Aztec philosophy was the school of philosophy developed by the Aztec Empire. The Aztecs had a well developed school of philosophy, perhaps the most developed in the Americas and in many ways comprable to Greek philosophy, even amassing more texts than the ancient Greeks (Mann, 121). Aztec philosophy focused on dualism, monism, and aesthetics, and Aztec philosophers attempted to answer the main Aztec philosophical question of how to gain stability and balance in an ephemeral world.
Aztec philosophy saw the concept of teotl as a fundamental unity that underlies the entire universe. Teotl forms, shapes, and is all things. The concept of teotl bears some resemblance to the Eastern philosophical idea of Tao.
Reflecting dialectical monism, teotl manifests itself as opposing but complementary opposites. While things appear different, they are ultimately the same thing (teotl).
Relation to Aztec religion
Aztec priests had a pantheistic view of religion but the popular Aztec religion maintained polytheism. Priests saw the different gods as aspects of the singular and transcendent unity of teotl but the masses were allowed to practice polytheism without understanding the true, unified nature of the Aztec gods. Some view Hinduism as as similar mix of pantheism and polytheism.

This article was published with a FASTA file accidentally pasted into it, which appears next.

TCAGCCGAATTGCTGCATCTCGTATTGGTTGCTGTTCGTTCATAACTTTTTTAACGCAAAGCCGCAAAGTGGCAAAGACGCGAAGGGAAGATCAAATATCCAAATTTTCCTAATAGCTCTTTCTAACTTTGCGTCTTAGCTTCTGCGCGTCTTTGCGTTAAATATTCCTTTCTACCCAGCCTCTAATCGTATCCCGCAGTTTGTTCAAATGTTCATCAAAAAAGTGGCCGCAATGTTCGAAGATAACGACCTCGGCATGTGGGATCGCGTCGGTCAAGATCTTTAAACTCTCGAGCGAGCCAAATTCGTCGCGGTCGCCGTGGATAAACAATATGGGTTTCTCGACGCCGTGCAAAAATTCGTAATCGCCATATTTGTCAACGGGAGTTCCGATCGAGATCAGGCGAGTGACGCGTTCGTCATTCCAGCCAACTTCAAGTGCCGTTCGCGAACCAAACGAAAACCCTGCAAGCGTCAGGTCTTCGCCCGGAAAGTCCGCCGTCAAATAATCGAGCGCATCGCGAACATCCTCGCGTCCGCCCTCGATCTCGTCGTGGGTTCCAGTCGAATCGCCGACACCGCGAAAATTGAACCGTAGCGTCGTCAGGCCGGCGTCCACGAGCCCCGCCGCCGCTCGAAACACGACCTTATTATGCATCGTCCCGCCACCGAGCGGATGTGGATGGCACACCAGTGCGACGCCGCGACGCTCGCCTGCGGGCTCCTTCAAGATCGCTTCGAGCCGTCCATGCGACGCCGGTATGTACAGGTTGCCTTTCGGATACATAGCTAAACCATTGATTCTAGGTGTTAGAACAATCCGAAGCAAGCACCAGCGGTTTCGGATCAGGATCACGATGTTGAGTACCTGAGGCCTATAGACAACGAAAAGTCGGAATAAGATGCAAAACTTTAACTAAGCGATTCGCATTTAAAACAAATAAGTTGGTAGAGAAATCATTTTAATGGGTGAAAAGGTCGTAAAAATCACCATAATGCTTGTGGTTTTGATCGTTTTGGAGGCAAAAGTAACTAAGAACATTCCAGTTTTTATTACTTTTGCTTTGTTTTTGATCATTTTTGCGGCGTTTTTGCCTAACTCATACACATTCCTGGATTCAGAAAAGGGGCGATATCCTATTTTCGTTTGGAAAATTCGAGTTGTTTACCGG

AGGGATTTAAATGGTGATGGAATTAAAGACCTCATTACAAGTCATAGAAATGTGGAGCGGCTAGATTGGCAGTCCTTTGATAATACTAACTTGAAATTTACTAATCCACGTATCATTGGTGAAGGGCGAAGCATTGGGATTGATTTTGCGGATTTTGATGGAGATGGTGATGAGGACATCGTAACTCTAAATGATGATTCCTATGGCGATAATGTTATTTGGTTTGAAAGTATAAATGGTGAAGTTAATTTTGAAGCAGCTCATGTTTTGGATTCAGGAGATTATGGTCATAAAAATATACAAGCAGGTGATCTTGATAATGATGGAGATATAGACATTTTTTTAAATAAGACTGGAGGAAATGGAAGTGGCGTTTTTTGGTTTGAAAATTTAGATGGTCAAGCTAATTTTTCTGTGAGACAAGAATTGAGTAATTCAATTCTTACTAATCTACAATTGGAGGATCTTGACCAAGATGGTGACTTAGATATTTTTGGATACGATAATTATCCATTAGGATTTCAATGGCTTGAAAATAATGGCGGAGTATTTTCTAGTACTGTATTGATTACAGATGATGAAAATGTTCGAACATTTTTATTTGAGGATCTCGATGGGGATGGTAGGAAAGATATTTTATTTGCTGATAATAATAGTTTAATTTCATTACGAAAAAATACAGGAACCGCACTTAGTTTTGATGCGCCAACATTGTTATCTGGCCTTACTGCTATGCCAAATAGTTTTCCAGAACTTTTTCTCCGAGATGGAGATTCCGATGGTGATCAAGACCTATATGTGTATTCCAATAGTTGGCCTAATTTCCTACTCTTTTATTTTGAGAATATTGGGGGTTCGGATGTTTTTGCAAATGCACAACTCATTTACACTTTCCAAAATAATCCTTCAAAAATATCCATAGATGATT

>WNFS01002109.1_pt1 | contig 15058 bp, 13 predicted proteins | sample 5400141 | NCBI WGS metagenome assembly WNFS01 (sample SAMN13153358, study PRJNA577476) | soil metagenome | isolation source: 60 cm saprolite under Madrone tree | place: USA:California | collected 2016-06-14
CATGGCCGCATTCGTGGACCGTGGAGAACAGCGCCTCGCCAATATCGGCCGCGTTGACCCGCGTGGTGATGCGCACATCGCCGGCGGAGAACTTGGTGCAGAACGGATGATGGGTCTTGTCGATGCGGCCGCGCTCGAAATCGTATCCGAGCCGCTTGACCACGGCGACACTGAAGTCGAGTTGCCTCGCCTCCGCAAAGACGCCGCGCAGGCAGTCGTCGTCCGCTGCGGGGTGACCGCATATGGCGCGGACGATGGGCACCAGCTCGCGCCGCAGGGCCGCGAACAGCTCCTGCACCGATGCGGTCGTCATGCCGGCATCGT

Moral beliefs and aesthetics
Aztec philosophers focused on morality as establishing balance. The world was seen as constantly shifting with the ever-changing teotl. Morality focused on finding the path to living a balanced life which would provide stability in the shifting world.
Aztec philosophy saw the arts as a way to express the true nature of teotl. Art was considered to be good if it in some way brought about a better understanding of teotl. Aztec poetry was closely tied to philosophy and often used to express philosophic concepts.